Hawk-Eye inventor develops 'snickometer' for club cricket

Paul Hawkins poses with his OBE
Paul Hawkins' invention has been used in cricket, football, rugby and tennis and has even earned him an OBE

The inventor of the ball-tracking system Hawk-Eye has developed a device to detect edges for use in club cricket.

Paul Hawkins hopes the sensor will replicate the capabilities of the 'snickometer' used in international cricket as part of the Decision Review System at an affordable cost.

The device - the size of a small coin - can be fixed to a bat and linked to an app on the umpire's smartphone.

It could also adjudicate LBW appeals.

It would show where the ball had pitched and whether it would have hit the stumps.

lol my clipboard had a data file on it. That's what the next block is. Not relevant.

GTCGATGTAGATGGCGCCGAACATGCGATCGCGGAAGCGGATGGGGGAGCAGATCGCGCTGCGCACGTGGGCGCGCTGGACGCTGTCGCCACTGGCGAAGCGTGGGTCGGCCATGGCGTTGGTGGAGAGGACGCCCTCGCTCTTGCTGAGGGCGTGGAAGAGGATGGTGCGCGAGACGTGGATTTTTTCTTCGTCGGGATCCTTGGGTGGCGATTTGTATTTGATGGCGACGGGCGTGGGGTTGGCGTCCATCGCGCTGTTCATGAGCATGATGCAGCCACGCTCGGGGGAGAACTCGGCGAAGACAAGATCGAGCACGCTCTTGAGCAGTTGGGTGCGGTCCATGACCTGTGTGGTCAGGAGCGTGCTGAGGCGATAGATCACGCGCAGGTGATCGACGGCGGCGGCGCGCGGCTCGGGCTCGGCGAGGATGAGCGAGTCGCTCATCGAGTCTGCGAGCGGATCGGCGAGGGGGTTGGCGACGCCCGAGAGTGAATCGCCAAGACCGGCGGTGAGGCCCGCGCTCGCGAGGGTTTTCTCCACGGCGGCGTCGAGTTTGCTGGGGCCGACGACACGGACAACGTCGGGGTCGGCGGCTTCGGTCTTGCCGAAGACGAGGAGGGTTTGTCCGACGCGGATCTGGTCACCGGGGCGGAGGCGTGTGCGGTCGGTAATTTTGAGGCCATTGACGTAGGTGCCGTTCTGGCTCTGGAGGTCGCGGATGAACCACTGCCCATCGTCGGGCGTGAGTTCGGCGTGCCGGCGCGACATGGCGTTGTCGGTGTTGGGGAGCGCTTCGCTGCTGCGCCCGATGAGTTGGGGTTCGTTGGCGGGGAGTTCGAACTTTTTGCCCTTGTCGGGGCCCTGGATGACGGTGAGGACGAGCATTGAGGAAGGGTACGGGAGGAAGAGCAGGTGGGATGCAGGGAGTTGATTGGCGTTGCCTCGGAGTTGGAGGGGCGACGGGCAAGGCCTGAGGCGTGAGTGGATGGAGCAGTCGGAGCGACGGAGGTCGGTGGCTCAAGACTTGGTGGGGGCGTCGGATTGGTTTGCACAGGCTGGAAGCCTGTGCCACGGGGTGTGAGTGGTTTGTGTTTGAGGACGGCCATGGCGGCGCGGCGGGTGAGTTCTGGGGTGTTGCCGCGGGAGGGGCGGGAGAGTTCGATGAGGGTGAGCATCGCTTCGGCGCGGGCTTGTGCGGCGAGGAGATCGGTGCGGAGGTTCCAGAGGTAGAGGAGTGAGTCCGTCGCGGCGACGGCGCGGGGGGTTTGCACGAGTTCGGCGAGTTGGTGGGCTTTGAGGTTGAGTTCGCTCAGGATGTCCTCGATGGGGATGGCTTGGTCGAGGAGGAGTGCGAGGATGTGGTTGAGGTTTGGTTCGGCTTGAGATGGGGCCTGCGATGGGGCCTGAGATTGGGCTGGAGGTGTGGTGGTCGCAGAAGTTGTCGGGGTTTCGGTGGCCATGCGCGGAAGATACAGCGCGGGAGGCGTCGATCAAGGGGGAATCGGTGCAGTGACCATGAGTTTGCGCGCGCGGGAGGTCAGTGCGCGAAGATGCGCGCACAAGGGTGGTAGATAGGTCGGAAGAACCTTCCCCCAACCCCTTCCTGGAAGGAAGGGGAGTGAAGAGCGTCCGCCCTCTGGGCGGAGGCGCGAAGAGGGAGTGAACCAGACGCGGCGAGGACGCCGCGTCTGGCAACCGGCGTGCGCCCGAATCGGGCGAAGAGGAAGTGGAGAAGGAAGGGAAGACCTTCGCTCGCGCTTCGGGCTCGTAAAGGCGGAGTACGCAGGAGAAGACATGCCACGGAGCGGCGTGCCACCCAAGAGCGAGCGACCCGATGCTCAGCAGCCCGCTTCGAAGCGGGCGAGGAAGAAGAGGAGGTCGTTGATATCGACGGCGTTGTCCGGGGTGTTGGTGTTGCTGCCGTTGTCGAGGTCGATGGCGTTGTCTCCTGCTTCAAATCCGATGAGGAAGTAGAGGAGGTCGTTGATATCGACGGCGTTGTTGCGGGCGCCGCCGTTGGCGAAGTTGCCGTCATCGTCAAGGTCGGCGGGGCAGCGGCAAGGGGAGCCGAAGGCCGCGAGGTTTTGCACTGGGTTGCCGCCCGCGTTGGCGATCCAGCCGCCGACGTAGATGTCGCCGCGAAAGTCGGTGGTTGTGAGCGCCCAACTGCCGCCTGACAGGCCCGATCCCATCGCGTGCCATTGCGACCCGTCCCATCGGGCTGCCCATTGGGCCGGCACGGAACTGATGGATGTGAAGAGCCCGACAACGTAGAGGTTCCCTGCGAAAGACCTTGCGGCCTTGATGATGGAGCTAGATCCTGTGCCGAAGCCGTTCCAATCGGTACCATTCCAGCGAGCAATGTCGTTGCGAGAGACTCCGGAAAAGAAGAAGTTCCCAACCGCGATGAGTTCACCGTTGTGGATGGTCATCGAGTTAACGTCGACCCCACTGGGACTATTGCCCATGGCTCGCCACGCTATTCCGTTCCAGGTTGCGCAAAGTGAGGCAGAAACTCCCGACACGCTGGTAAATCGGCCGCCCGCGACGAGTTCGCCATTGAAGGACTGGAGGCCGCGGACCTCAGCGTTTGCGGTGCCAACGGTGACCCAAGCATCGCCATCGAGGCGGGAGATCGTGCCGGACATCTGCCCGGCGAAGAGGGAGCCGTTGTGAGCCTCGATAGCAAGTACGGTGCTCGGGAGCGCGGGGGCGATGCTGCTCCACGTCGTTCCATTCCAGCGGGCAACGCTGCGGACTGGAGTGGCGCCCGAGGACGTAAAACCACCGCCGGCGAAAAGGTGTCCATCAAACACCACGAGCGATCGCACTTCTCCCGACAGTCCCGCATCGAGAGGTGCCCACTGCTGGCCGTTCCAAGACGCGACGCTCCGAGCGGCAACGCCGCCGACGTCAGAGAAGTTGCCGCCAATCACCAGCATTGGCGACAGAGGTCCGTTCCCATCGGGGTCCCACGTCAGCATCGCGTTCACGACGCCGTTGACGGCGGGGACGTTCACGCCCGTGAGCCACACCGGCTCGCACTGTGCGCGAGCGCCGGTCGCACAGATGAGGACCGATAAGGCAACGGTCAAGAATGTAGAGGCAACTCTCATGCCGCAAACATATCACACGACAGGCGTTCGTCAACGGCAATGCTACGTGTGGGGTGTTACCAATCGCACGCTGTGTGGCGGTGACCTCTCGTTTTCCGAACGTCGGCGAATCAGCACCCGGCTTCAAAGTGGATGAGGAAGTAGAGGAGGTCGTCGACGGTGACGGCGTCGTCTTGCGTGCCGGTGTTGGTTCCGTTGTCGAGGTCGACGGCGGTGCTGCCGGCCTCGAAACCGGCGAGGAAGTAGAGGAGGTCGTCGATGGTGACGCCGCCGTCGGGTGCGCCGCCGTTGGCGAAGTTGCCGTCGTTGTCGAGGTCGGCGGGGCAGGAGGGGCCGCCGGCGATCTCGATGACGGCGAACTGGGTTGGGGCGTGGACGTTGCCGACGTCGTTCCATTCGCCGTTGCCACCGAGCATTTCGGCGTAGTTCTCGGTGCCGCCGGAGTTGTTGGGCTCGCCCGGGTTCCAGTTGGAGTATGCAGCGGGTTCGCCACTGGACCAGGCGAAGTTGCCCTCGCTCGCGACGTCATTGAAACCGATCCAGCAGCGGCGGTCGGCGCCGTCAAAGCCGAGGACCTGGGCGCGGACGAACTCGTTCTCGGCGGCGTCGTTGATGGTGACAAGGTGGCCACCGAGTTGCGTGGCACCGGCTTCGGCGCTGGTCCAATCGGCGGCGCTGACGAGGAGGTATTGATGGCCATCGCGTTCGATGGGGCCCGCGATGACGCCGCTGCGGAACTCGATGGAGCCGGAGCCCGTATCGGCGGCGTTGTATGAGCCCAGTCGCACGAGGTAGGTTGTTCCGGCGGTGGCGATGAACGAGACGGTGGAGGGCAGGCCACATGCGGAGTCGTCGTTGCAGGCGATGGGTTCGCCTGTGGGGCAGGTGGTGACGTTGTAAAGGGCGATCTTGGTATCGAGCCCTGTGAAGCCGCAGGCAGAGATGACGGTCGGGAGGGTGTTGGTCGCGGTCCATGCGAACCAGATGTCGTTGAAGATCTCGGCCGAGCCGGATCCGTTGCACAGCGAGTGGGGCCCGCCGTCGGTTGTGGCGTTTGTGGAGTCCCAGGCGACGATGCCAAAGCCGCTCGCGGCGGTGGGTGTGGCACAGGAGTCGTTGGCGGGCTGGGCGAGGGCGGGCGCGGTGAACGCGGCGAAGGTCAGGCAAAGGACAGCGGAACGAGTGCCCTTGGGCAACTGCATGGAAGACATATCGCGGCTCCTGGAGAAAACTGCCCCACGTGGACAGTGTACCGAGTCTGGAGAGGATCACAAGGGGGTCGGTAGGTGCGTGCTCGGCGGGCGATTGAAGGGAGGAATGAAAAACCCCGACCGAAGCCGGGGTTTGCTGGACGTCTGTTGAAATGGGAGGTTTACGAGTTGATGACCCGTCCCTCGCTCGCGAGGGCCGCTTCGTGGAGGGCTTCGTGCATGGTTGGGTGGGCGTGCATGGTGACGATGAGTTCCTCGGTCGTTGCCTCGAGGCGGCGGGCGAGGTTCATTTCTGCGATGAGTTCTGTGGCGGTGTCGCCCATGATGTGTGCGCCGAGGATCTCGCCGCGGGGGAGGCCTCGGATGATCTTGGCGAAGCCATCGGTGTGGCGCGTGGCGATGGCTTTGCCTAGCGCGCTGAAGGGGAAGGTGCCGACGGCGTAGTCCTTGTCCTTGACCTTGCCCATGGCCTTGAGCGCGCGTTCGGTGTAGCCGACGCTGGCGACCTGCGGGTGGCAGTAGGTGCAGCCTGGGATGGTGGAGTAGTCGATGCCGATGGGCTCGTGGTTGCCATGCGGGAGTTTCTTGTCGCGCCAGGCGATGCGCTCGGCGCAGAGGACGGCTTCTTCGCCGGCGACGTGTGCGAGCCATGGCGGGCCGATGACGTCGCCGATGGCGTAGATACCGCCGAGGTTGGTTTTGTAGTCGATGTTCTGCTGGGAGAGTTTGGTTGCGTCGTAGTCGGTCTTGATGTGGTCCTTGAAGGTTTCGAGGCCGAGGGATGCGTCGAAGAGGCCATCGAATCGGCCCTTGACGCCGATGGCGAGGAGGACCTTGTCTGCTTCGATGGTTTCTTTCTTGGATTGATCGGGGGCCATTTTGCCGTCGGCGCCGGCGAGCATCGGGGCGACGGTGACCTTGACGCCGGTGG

Hawkins, a former county player, told The Times the device was designed to stop batsmen standing their ground in club matches when they have hit the ball.

"More and more batsmen try and get away with not walking," he said. "But we experimented in the nets and found that even the smallest edge is detected."

Media playback is not supported on this device

Hawk-Eye: Founder looks to introduce technology to club cricket

Top Stories